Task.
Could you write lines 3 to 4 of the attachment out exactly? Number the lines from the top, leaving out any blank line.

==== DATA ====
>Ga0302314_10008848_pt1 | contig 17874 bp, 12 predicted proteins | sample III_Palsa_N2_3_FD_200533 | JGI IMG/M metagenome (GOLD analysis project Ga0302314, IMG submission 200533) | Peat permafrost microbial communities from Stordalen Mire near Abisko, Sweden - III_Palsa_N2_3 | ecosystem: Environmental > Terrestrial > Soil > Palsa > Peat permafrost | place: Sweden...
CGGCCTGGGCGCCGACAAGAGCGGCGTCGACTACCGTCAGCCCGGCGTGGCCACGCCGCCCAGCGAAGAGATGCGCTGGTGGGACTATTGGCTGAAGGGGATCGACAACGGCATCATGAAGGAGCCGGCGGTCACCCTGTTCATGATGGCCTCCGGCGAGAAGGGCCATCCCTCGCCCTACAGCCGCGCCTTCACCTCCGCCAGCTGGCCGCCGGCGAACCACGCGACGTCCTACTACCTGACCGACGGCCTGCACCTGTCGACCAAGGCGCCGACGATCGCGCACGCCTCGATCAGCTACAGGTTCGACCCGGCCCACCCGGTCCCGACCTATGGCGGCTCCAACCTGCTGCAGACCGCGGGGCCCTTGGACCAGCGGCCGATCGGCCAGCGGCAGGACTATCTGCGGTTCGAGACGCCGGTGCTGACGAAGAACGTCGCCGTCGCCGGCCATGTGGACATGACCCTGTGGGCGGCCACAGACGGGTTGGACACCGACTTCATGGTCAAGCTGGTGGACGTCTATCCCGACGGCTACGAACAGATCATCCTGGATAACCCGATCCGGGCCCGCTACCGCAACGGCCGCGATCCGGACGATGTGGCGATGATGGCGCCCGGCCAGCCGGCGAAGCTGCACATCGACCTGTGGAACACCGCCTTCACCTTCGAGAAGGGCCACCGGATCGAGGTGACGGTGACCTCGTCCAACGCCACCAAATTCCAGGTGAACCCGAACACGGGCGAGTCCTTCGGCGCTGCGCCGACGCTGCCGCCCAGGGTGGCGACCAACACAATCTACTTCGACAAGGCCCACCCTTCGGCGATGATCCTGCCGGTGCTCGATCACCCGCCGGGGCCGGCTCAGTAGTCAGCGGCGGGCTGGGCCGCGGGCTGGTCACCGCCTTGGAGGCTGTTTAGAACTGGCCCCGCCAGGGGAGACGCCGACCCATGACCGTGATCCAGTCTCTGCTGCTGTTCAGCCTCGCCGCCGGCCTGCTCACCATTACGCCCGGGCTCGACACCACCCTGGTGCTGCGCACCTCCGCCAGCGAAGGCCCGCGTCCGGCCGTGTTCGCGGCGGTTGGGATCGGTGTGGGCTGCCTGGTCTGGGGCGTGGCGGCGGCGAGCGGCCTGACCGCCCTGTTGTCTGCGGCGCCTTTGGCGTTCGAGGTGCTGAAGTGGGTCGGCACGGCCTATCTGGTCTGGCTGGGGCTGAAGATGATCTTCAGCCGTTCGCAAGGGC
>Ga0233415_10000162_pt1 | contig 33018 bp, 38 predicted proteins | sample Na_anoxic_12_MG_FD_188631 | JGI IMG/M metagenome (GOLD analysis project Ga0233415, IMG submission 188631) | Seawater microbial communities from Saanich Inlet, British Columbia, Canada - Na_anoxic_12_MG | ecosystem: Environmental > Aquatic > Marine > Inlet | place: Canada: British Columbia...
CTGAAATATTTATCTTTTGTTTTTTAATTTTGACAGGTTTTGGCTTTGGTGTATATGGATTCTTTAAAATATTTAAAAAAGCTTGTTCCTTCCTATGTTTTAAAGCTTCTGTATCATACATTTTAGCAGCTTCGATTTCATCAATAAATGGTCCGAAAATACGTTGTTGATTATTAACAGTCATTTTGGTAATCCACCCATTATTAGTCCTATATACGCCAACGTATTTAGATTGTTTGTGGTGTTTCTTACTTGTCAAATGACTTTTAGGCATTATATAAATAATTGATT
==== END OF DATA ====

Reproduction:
>Ga0233415_10000162_pt1 | contig 33018 bp, 38 predicted proteins | sample Na_anoxic_12_MG_FD_188631 | JGI IMG/M metagenome (GOLD analysis project Ga0233415, IMG submission 188631) | Seawater microbial communities from Saanich Inlet, British Columbia, Canada - Na_anoxic_12_MG | ecosystem: Environmental > Aquatic > Marine > Inlet | place: Canada: British Columbia...
CTGAAATATTTATCTTTTGTTTTTTAATTTTGACAGGTTTTGGCTTTGGTGTATATGGATTCTTTAAAATATTTAAAAAAGCTTGTTCCTTCCTATGTTTTAAAGCTTCTGTATCATACATTTTAGCAGCTTCGATTTCATCAATAAATGGTCCGAAAATACGTTGTTGATTATTAACAGTCATTTTGGTAATCCACCCATTATTAGTCCTATATACGCCAACGTATTTAGATTGTTTGTGGTGTTTCTTACTTGTCAAATGACTTTTAGGCATTATATAAATAATTGATT